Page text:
Lets Look Together at White Privilege

Back when I first started this blog, I committed to posting something every day for a full year. I succeeded. That is the longest commitment I have ever kept next to sobriety and my marriage. I would like to recommit, but for a different reason than I did back then.

After the death of George Floyd, I found myself wanting to act but uncertain what that meant for me. I knew it meant writing. This is my best tool and weapon. But I am not expert enough to be able to use my platform with the right credential, I feel. Maybe that is not necessary. There are plenty of folks giving opinions devoid of knowledge of a subject…but that doesn’t seem to stop them.

One of the things the black community suggests for the white folks is to study the issue of racism. Wise. I have seen on line suggestions for books and the added suggestion to become part of discussion groups. I am already a member of a discussion group and the next book we’ve chosen to read is White Fragility: Why It’s So Hard for White People to Talk about Racism by Robin DiAngelo

Many of the blogs I posted in the past were commentaries on books I was reading. I have decided to do this in a more intentional way as I walk through White Fragility. Starting today, I plan to blog each day on something I am learning as I turn the pages. My motive is to help those of you who read my blog to learn along with me. Not all of you are readers as I am and those who are may not find non-fiction your first choice. I would encourage any of you to invite others to follow along by introducing them to my blog. I also encourage those who read to comment. I will respond. I promise.

The first thing I want to share is that this is not my first introduction to the idea of white privilege. Well over 20 years ago, when I was working on my degree in family studies at St. Cloud State University, I was encouraged by a professor who was organizing study groups to read a book on White Privilege…and I think that was the title of the book. It was a wonderful book that opened my eyes to see how easily I could move through life without consciousness of how some others around me could not. A simple example is being served in a restaurant before a black person. I had never noticed. Typically, I just had my nose in a menu and thought about how hungry I was.

Anyway, learning about my own privilege as a white person changed the way I perceived the reactions I got from police officers when I was pulled over for breaking the law or how readily a complaint was handled when I brought concerns about a piece of merchandise to a store. But that knowledge was just the tip of the iceberg and I am ready to look more deeply at this weird way humans have organized themselves throughout history.

I invite you to look more deeply with me.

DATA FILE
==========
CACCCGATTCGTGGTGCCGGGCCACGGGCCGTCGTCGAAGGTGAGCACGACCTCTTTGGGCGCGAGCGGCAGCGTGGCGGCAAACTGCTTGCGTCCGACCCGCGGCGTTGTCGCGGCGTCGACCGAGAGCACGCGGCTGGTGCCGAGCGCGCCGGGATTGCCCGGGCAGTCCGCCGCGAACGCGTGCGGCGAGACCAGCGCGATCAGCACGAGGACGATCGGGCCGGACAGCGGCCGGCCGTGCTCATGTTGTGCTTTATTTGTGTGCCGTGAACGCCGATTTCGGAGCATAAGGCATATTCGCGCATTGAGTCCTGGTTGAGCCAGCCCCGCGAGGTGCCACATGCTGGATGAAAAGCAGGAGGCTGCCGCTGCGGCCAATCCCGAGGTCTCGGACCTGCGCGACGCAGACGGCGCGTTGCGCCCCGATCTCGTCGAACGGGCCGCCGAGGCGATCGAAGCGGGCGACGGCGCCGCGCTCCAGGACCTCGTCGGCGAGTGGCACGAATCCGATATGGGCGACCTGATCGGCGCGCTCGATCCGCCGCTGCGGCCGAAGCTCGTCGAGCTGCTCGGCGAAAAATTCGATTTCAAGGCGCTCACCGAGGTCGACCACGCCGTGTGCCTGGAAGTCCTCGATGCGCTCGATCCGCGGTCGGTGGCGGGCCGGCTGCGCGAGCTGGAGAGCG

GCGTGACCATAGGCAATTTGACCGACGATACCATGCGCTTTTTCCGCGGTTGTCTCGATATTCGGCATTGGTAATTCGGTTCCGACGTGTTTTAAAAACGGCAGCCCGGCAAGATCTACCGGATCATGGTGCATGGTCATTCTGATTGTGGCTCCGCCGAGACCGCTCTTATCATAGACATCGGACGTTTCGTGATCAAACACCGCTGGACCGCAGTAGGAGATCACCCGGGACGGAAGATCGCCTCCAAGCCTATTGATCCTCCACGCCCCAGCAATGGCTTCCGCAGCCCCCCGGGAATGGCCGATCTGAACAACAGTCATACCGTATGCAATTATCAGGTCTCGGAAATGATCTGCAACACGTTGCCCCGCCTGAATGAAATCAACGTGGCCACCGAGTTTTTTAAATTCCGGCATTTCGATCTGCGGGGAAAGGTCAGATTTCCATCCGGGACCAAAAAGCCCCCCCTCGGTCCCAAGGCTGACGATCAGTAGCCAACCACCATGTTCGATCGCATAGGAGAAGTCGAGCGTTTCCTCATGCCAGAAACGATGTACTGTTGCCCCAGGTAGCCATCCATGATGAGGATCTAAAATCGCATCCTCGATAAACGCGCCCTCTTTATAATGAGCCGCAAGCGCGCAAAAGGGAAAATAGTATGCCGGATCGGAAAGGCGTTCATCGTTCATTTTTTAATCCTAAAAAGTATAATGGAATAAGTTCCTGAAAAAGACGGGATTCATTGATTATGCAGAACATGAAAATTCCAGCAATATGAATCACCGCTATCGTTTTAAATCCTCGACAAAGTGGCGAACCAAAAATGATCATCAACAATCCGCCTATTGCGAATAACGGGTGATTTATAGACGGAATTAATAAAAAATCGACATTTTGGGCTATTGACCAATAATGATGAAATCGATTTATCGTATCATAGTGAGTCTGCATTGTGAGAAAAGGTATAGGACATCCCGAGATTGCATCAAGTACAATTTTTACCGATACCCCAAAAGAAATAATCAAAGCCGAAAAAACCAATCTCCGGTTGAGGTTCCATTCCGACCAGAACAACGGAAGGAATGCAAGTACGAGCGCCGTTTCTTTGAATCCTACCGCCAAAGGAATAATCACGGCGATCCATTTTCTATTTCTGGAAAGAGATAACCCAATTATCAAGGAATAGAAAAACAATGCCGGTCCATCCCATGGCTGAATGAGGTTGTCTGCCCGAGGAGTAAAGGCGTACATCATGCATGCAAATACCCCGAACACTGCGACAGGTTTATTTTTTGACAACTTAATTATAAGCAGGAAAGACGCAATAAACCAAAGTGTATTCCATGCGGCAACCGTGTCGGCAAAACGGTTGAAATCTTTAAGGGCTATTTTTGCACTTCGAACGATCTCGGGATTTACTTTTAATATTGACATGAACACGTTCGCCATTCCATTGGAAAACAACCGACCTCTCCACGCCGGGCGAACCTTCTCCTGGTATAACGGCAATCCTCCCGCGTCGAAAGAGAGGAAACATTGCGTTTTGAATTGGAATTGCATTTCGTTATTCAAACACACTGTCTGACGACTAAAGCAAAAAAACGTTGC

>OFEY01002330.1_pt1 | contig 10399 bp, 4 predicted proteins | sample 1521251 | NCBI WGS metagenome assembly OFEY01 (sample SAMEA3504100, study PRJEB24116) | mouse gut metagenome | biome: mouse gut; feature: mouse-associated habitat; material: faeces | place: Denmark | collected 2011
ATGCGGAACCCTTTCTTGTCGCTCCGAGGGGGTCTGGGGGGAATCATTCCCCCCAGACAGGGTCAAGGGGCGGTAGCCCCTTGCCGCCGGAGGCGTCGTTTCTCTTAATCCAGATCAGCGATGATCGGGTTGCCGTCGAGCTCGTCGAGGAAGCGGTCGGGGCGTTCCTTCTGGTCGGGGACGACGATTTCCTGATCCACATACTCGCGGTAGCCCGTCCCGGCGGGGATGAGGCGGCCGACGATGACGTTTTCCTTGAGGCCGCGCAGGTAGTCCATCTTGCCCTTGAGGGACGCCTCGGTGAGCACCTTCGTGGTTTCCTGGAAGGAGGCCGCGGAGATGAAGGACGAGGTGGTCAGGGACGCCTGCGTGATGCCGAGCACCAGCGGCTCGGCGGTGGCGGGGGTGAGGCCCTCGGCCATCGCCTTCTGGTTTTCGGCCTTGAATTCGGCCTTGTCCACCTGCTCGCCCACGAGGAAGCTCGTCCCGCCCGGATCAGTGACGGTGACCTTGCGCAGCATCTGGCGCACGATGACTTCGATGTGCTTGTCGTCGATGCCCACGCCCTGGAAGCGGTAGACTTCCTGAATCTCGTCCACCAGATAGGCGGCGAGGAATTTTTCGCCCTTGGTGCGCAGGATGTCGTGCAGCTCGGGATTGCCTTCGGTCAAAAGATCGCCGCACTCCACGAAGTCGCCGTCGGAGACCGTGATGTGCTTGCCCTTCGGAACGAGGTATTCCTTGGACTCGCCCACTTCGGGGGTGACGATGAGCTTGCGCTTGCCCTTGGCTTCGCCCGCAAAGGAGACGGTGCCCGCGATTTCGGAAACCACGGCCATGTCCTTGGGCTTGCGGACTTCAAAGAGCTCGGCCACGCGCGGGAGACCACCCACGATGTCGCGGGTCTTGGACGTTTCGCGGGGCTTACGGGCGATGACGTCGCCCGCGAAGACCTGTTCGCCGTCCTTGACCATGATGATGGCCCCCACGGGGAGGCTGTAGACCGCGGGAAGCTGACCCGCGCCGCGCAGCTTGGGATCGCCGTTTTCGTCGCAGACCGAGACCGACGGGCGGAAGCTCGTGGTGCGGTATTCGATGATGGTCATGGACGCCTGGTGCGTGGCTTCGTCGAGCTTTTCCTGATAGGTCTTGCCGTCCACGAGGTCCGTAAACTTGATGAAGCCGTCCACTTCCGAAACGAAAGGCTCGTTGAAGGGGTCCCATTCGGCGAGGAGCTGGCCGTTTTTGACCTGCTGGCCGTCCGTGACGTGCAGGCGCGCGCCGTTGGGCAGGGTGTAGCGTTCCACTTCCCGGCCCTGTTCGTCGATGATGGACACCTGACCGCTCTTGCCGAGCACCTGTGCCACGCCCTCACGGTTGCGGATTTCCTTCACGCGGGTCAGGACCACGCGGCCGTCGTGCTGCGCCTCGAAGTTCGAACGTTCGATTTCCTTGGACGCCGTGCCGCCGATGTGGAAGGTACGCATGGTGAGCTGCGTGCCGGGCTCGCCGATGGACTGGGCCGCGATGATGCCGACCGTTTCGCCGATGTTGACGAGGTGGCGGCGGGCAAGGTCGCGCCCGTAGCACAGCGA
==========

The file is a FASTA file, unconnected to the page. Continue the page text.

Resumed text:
6 thoughts on “Lets Look Together at White Privilege”

  1. I’m anxious to learn along with you, Judy. I worked with a black woman at the U of M. She became a very close friend. I watched her children grow up, spent social time with she and her husband and kept in touch with her after they retired to Florida. Unfortunately, I lost track of her family after she passed away. We never discussed the difference in our races!

    1. I worked alongside black people in Chicago years ago…early marriage days. I remember laughing with them over lunch, sharing our lives which to me seemed so similar. We never talked about race, either. Strangely, it gave me some kind of satisfaction that I was associating with black people, as though it made a statement about my own character…perhaps it did. I don’t know.

  2. Judy, that is a fantastic book to stir the mind. The first beer I read when the protesting began was “A Good Time For The Truth, race in Minnesota by Sun Yung Shin. I highly recommend this collection of Minnesota stories.

    1. Thanks for the suggestion, Geralyn. It is so good to hear from you. I am grateful for all the work you have done with young people.

  3. I’m anxious to hear more from you on this. Your example about being served at a restaurant first,, kinda hit home for me. I really never thought about it. I guess I felt like this was the norm, growing up in an all white community,, family never talking about black folks. My first experience with them was when I went to Catholic High School, there were two black girls who also attended. I do not remember anything about them,, but I believe they were treated the same as me. I wore a uniform, so did they. They ate with us in the same cafeteria,, and so on. But now I’m wondering why there were none living in our neighborhood. We weren’t that far from Chicago,, and rode the trains everywhere. So I ‘m wondering more what was I missing?? Maybe you can fill in some of the gap. By the way, if you have not seen the movie “The Green Card” I recommend it for this research.

    1. I am so glad you are joining in on this journey. Of course, our experience growing up was so similar. While racism was part of my experience, white privilege was a totally foreign idea. We tended to put the blame on black people for their plight. I say “we” because I am referring to the families who lived on Leland Ave. I noticed mostly the words that came out of my uncles’ mouths. I don’t recall my dad saying anything particular racist. I know I felt uncomfortable about what my Uncles Louie and Earl said. It sounded so “not nice” to me. My experience with black people was when I traveled the trains and buses getting around the city. I was struck by the run-down neighborhoods that we passed through. I wondered, but didn’t understand. I remember trying to be friendly to black people with a hello or a smile. I was never rebuffed. Older black adults were always especially friendly, because I was a kid, I think. Maybe they appreciated that I didn’t seem afraid.

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